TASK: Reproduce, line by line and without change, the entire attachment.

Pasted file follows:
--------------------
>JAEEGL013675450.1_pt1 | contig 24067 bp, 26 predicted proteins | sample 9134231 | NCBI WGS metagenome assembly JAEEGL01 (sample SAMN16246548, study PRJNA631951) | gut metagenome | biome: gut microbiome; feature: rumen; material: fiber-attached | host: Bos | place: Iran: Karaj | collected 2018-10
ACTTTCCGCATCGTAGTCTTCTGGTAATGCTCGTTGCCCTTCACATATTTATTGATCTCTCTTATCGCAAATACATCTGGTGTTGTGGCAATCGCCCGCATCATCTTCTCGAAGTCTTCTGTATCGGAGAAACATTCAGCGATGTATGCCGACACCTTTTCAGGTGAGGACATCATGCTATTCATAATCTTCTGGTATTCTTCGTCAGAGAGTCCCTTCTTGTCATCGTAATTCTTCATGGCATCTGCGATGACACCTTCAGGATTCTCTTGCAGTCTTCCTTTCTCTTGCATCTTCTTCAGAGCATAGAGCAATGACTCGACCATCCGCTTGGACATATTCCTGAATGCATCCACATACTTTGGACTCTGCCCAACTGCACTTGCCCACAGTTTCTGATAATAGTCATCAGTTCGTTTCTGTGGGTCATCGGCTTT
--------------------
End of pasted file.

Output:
>JAEEGL013675450.1_pt1 | contig 24067 bp, 26 predicted proteins | sample 9134231 | NCBI WGS metagenome assembly JAEEGL01 (sample SAMN16246548, study PRJNA631951) | gut metagenome | biome: gut microbiome; feature: rumen; material: fiber-attached | host: Bos | place: Iran: Karaj | collected 2018-10
ACTTTCCGCATCGTAGTCTTCTGGTAATGCTCGTTGCCCTTCACATATTTATTGATCTCTCTTATCGCAAATACATCTGGTGTTGTGGCAATCGCCCGCATCATCTTCTCGAAGTCTTCTGTATCGGAGAAACATTCAGCGATGTATGCCGACACCTTTTCAGGTGAGGACATCATGCTATTCATAATCTTCTGGTATTCTTCGTCAGAGAGTCCCTTCTTGTCATCGTAATTCTTCATGGCATCTGCGATGACACCTTCAGGATTCTCTTGCAGTCTTCCTTTCTCTTGCATCTTCTTCAGAGCATAGAGCAATGACTCGACCATCCGCTTGGACATATTCCTGAATGCATCCACATACTTTGGACTCTGCCCAACTGCACTTGCCCACAGTTTCTGATAATAGTCATCAGTTCGTTTCTGTGGGTCATCGGCTTT